I want to make one general point, which more or less relates to the points made by the noble Baroness, Lady Donaghy, and the noble Lord, Lord Lea. Essentially they are asking what has changed here. The Government are effectively putting themselves in a strategic position to take much tougher action against all forms of labour market abuse. In general terms, although the TUC had some reservations about the detail, which I am sure we will come to, in a broader sense it welcomed the fact that the Government were taking this matter very seriously, wanting to join up different agencies which are all doing a very good job, to give them a stronger strategic position and, of course, more powers. Those powers would include the ability for rogue employers to be jailed. These are serious powers and I will come back to the comments of my noble friend Lord Hailsham on their use, because that is a very important point for us to consider.

It should be remembered that we are extending the base of the resources. In some of the amendments we have covered the additional resources that will be available to the agencies—for example, the Organised Immigration Crime Task Force and the National Crime Agency, which we dealt with in the Serious Crime Act, and there is also immigration enforcement. Organised crime syndicates are massively exploiting this area. Information will be shared and we will be receiving information from different areas. That is part of a big approach that we are taking to nail some of the abuse that has been going on for far too long.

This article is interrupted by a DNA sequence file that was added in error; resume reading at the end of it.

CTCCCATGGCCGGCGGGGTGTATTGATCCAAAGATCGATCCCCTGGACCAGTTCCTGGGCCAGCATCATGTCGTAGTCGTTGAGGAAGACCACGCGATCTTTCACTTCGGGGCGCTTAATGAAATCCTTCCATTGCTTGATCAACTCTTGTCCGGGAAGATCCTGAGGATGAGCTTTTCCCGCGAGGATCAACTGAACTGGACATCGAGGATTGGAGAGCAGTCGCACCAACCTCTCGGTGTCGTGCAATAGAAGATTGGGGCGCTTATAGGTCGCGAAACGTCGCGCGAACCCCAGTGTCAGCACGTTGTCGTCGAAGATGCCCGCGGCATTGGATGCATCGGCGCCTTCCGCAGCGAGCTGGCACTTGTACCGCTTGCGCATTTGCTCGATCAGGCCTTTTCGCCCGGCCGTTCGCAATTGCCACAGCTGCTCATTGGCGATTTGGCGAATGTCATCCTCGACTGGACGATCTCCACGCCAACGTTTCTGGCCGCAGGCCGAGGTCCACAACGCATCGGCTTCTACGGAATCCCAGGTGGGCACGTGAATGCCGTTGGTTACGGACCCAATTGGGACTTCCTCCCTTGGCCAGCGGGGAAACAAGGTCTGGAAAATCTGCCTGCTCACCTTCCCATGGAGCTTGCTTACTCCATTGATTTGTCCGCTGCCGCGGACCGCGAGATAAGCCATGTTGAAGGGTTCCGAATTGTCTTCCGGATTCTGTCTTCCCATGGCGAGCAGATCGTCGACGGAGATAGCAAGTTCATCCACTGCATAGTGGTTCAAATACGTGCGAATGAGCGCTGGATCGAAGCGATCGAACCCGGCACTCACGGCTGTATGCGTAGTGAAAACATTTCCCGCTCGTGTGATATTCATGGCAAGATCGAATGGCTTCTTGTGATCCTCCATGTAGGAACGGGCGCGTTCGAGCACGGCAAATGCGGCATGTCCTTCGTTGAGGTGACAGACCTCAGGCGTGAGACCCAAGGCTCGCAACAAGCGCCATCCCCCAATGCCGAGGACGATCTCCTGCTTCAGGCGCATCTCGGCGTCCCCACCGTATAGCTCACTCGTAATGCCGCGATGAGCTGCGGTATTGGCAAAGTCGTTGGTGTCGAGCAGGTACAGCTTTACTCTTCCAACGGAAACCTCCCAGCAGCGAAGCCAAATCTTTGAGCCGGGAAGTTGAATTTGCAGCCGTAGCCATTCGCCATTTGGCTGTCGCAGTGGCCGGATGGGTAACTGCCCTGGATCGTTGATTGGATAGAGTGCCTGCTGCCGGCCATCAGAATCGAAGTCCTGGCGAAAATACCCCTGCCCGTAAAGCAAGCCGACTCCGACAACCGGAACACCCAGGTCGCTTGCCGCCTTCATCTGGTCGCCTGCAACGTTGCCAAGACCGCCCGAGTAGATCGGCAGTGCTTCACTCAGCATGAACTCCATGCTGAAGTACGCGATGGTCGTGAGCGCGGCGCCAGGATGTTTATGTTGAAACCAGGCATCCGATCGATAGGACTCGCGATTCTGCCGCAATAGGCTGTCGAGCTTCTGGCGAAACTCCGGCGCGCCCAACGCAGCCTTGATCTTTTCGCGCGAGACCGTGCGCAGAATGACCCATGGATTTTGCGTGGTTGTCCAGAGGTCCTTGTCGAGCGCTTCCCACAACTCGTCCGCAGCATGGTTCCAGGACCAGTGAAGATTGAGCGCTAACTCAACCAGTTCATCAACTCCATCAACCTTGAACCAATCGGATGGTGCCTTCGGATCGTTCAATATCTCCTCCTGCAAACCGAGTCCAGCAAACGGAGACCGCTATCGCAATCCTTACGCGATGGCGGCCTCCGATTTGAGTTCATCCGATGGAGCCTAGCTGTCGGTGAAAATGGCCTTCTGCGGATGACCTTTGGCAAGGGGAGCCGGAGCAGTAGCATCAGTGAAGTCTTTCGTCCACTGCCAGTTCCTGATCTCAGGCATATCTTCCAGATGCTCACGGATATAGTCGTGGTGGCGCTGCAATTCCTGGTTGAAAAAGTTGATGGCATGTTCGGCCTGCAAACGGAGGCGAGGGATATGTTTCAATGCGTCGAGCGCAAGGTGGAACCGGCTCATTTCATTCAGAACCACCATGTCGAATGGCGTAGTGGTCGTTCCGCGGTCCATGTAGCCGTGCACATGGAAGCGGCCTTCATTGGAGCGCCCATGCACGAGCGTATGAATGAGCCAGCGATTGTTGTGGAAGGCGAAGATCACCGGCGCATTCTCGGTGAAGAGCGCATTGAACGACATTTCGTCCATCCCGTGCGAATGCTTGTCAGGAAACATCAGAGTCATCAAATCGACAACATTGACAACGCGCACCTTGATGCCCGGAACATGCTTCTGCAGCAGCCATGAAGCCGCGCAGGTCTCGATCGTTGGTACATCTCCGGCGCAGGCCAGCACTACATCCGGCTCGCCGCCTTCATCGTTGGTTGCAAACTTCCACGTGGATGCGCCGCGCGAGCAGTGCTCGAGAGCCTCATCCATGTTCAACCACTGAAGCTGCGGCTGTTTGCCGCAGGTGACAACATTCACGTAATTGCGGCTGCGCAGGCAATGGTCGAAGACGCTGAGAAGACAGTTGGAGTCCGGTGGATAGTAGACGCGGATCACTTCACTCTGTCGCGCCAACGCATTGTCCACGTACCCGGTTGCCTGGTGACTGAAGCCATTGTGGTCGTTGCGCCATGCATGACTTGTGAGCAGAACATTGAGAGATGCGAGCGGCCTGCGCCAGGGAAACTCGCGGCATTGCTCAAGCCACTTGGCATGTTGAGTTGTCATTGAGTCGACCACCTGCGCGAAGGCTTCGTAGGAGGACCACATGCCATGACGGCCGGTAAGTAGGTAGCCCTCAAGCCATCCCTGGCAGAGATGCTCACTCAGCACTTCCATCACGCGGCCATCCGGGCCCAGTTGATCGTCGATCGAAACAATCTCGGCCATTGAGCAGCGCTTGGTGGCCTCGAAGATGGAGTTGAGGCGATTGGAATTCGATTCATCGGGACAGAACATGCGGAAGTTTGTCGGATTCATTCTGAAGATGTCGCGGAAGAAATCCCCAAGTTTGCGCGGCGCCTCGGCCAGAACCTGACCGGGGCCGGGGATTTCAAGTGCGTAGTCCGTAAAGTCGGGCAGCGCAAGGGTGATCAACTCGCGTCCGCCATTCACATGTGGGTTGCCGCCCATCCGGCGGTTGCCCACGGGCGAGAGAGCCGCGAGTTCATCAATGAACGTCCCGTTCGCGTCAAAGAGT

7.15 pm

When it comes to resources—a key point referred to by the noble Lord, Lord Alton—again, it is right that we get down into the detail. I was making a rough note of some figures I had quoted earlier, which I shall have to check. Effectively we are bringing together three agencies and putting in a new Director of Labour Market Enforcement. The Bill sets out that there will be funding to enable the director to do his or her job. Therefore, let us say that that is an additional element of funding. Beneath that, we have the Gangmasters Licensing Authority, whose budget is about £2.48 million, the Employment Agency Standards Inspectorate, whose budget is about half a million pounds—a relatively small sum—and the national minimum wage enforcement function. The latter has by far the greatest number of staff and by far the greatest budget, standing at £9 million last year. Therefore, the total across those three groups for last year was £12 million.